Editor’s note: This story also appears in the February edition of Preston Hollow People.
Kari Lehtonen could feel the clock ticking on his Olympic dreams. At age 30, he knew this might be his final opportunity to play hockey for his native Finland at the highest level.
So the Dallas Stars goaltender, who lives in Preston Hollow, felt both pride and relief when he was chosen to represent his country at the Winter Olympics this month in Sochi, Russia.
“When I was younger, I always felt like I would have more chances. Then I was hurt one time, and when this season began, I set that as one of my goals,” Lehtonen said. “I’m getting older now and they only come every four years. So I really wanted to make it on the team.”
Lehtonen will represent Finland for the ninth time in international competition and the first time at the Olympics. The native of Helsinki helped lead Finland to a silver medal at the 2007 World Championships.
The current Finland roster includes several of Lehtonen’s friends who he hasn’t played with since his last attempt at international competition.
“We had a really group of players in my age group. We kind of grew up together. I think seven or eight of us made it to the [National Hockey League], and that’s the core of the team now at the Olympics. That’s very exciting.”
He has a 20-15-8 record this season with the Stars, with a 2.55 goals-against average. Lehtonen has 201 career victories, placing him second all-time among goaltenders born in Finland.
“He was up against some really stiff competition. Finland has probably the deepest goaltending pool out of any country right now,” said Stars backup goaltender Dan Ellis. “He’s our MVP. He handles all the pressure really well. He’s a lighthearted guy, but he’s a competitor, and he keeps us in every game.”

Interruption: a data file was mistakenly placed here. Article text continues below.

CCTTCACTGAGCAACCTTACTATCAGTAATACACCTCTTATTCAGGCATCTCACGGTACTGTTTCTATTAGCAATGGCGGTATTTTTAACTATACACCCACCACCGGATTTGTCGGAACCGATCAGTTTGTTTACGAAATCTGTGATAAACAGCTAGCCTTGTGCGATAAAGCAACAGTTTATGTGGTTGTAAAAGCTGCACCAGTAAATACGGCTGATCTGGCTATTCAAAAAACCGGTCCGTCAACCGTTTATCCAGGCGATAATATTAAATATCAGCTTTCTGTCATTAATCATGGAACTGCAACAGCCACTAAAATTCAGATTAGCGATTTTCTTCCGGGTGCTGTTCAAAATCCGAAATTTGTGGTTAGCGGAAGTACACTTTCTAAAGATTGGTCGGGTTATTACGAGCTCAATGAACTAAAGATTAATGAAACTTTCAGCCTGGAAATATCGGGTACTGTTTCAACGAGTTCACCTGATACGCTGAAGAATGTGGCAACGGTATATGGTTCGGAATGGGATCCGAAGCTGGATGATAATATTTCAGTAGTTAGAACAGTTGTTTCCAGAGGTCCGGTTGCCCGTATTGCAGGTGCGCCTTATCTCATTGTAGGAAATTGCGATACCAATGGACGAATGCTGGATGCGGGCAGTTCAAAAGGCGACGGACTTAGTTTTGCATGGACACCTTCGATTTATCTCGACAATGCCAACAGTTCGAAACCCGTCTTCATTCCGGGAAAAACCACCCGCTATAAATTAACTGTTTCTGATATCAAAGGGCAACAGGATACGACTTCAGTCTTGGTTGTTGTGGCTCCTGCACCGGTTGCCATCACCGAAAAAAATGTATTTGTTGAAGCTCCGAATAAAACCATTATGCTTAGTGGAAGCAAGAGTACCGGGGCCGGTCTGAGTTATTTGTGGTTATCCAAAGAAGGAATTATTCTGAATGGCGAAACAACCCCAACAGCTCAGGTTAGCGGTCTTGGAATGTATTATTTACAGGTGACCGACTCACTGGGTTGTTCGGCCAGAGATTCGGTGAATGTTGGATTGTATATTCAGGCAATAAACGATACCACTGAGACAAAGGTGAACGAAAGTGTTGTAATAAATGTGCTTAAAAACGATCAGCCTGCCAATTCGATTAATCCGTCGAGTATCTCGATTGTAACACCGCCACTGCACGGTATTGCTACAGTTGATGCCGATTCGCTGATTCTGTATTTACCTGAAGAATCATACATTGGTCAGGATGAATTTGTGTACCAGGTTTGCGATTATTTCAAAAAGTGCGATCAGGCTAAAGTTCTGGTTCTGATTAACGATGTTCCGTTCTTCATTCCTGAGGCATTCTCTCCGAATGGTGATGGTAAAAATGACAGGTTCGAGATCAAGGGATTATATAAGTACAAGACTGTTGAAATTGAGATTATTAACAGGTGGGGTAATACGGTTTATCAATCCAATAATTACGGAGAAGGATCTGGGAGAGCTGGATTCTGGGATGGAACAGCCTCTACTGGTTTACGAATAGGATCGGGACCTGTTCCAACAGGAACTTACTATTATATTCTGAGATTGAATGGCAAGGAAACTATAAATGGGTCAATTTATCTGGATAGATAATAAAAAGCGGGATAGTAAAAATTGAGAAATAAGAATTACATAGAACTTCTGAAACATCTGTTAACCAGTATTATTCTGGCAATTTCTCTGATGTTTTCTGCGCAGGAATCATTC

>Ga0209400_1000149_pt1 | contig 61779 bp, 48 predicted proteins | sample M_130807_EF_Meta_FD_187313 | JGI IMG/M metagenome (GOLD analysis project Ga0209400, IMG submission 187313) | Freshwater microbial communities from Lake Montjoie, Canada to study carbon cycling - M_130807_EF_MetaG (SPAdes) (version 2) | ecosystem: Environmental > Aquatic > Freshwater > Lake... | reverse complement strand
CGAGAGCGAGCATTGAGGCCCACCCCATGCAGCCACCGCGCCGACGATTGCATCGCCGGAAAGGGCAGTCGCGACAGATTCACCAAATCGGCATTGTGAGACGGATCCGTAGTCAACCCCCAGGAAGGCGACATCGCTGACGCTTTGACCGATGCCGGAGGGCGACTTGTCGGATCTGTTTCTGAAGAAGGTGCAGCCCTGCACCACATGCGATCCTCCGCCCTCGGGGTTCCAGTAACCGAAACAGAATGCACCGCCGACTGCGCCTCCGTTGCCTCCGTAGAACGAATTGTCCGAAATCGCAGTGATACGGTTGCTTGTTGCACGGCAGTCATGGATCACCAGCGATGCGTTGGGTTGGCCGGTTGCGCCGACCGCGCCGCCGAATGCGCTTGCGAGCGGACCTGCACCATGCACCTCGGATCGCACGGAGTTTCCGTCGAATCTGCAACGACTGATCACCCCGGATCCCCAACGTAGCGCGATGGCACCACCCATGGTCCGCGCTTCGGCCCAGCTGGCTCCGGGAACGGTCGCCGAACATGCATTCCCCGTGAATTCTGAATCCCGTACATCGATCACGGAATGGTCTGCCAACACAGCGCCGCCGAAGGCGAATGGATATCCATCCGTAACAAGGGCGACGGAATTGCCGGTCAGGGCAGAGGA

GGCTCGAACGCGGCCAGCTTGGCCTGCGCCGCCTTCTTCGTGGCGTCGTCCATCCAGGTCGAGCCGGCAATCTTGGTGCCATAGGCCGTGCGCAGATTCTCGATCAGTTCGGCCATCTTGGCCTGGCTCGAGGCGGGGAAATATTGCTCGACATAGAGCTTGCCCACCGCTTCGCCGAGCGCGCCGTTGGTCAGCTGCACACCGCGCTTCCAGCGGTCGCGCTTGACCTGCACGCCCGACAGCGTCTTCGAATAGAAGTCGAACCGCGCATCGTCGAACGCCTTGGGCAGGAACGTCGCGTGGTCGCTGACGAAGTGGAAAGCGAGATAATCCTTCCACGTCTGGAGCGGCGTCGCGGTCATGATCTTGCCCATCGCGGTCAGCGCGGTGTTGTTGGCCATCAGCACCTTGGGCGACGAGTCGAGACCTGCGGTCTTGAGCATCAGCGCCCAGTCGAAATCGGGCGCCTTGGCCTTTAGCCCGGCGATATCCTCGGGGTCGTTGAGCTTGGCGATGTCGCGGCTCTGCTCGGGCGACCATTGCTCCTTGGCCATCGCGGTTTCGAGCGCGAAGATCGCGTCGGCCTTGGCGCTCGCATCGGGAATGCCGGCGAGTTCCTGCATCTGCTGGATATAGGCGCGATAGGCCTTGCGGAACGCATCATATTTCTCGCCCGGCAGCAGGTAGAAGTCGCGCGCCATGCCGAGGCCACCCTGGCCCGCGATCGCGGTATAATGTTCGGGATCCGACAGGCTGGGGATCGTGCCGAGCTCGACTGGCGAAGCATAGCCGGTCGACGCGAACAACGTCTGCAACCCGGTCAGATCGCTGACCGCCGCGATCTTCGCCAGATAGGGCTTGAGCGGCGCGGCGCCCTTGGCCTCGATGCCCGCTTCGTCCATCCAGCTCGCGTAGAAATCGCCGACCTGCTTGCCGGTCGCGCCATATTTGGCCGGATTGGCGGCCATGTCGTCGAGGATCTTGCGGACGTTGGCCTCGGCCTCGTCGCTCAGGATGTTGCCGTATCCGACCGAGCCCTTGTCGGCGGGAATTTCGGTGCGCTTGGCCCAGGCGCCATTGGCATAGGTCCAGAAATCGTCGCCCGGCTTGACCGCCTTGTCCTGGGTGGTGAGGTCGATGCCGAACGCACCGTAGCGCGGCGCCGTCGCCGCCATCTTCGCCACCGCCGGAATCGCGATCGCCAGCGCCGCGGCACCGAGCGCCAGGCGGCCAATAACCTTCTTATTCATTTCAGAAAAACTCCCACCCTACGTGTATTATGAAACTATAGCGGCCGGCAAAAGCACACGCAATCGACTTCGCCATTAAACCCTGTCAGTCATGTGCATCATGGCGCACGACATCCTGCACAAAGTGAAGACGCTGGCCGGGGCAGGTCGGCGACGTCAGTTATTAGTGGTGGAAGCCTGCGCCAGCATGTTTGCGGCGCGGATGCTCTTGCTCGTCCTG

The other goalies on the Finnish roster will include Antti Niemi of the San Jose Sharks and Tuukka Rask of the Boston Bruins. The first Olympic game for Finland will be on Feb. 13 against Austria at the Bolshoy Ice Dome.
As the only country to earn four hockey medals at the last five Olympics, Finland has been one of the most consistent teams during the past two decades. The Finns took a bronze medal in 2010 in Vancouver. Finland has won seven hockey medals in history, but never gold.
Lehtonen traces his Olympic dreams to his childhood, when he became a fan of not just hockey, but sports in general.
“I loved to watch all the sports in the summer and winter games,” he said. “That’s where it started. I thought it would be fun to one time experience that.”
So while his NHL commitment will cause him to miss the opening ceremonies on Feb. 7, he still intends to use some free time in Sochi to cheer on his Finnish counterparts in other sports, while still giving his full commitment to the hockey team.
“I want to do both. If there’s an afternoon off, I’m sure I will try to go see some events,” Lehtonen said. “It’s going to be good to get out from thinking about hockey.”
Two of Lehtonen’s Stars teammates also will be at the Olympics, as Jamie Benn will compete for Canada and Valeri Nichushkin for Russia. Stars head coach Lindy Ruff will be an assistant coach for the Canadian squad.
“You get this one chance,” Ruff said of the Olympic experience. “They love each other for 10 or 11 days, and then they go back to hating each other. That’s just the way it works. That’s the great thing about our sport.”
The Stars and the rest of the NHL will take their traditional two-week break to accommodate the Olympics beginning Feb. 9.